The Process of Pigmentation Removal By Laser

If you seek a treatment that is quick and effective, laser treatment is maybe what you will need. It uses a professional device with an applicator that emits light which will then convert to heat energy. A typical procedure of such could take from 15 to 30 minutes, depending on the area that you are targetting.

1.  Dark Spots are Targeted with the Heat

During each session at the aesthetic clinic, specialists would target these dark spots with non-invasive energy that breaks down these blotches of discolouration into smaller particles with heat. You may experience slight warmth, and perhaps some mild (but bearable) discomfort.

2. The Heat Absorbed Breaks Down the Discolouration

The heat that is applied to the skin by the professional device is absorbed by the skin. It then breaks down the discolourations into smaller fragments.

3. Body Interprets the Broken Fragments as Waste

These smaller fragments would be recognised as waste by the body and they will rise to the skin’s surface in time.

4. Smaller Fragments Will Rise to Skin Surface and Flake Away

Regarded as waste, your body will then function to remove them. The small fragments that have been through the non-invasive procedure will rise to the skin surface and then flake away, as per all dead cells do. Unlike other treatments that involve chemical peels, this procedure ensures your layer of skin does not get thinner while achieving a cleaner, fairer and brighter tone. In general, most clients would require a few sessions to achieve their desired results. But you can expect to see results as early as three weeks following the treatment, after which, you will continually noticing further improvements. After the suggested few sessions, you will start seeing obvious change.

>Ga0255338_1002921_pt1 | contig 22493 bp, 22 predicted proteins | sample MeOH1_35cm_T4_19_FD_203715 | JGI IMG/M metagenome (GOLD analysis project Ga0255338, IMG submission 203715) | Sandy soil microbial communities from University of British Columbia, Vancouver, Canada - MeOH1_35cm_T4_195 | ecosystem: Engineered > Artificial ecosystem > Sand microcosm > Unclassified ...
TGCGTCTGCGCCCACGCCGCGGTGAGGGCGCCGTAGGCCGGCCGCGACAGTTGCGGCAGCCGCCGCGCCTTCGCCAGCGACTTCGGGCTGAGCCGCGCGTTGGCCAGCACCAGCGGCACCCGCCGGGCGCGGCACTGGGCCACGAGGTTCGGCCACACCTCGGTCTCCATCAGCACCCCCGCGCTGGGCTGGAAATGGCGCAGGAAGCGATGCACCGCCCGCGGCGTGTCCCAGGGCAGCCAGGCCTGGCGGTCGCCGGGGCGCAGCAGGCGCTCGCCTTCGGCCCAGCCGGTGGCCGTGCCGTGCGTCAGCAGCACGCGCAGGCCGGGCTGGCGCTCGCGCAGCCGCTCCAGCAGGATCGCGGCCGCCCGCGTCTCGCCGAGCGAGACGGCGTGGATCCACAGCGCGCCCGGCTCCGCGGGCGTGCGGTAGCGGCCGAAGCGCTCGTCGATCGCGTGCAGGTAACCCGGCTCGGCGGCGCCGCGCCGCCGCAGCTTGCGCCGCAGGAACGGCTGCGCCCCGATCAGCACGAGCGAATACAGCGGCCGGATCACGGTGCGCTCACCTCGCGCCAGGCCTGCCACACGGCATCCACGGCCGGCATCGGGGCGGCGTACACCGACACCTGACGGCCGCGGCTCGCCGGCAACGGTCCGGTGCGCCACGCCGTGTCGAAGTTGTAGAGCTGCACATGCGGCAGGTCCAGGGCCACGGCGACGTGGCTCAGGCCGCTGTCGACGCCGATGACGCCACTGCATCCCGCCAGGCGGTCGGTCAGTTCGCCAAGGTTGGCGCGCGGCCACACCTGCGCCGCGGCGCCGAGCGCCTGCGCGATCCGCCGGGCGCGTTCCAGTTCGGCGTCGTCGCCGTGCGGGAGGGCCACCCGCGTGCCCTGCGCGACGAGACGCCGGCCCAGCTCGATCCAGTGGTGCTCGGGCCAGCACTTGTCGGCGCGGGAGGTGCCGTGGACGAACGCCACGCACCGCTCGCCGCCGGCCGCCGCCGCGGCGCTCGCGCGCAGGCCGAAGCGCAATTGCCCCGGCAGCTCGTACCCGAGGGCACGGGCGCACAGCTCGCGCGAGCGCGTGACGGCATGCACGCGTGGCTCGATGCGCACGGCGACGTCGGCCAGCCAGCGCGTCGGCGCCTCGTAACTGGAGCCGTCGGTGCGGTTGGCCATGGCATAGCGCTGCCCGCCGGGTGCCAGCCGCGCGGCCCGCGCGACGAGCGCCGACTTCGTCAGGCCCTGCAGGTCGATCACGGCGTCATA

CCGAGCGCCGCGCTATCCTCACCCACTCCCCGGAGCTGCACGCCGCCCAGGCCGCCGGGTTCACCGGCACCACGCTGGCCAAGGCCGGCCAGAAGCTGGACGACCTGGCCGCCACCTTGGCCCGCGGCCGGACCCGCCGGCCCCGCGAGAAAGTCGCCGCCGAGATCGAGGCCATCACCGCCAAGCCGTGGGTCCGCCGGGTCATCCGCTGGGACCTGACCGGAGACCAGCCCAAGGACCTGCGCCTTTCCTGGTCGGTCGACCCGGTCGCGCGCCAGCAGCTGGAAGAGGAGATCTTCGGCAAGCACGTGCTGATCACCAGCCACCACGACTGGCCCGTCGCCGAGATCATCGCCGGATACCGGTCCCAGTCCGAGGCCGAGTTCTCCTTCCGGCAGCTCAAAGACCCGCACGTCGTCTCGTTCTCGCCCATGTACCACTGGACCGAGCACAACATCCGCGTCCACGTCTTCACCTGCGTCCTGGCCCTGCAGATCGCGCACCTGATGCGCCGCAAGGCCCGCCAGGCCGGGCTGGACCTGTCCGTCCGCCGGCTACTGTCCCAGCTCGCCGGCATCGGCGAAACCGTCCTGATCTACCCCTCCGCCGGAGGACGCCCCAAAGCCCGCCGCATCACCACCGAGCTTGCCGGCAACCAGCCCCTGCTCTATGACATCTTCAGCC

Are There Any Side Effects to the Pigmentation Treatment?

Because of how revolutionary the treatment is, the procedure can help you realise your desired complexion without any side effects. While you might experience a slight sensation of warmness and a bearable discomfort which can differ for each individual, the procedure is pretty much done within fifteen to thirty minutes each session.

Some fear that the procedure might lead to visible side effects like scars and marks, but since the treatment’s technology does not penetrate the dermis layer of the skin, the chances of scarring would be extremely low. Also, some redness can be observed after each treatment, but they should fade within fifteen minutes after the treatment.

 

Aftercare Pigmentation Treatment: Do’s and Don’ts

It is essential that you take extra care of your skin after your pigmentation treatment. Your skin has gone through a drastic change over a short period of time and it is likely that it would be stressed and sensitive to the external environment. Hence, it is important that you take note of certain do’s and don’ts to keep your skin healthy and glowing, and avoid certain aftercare practices that might exacerbate your issue.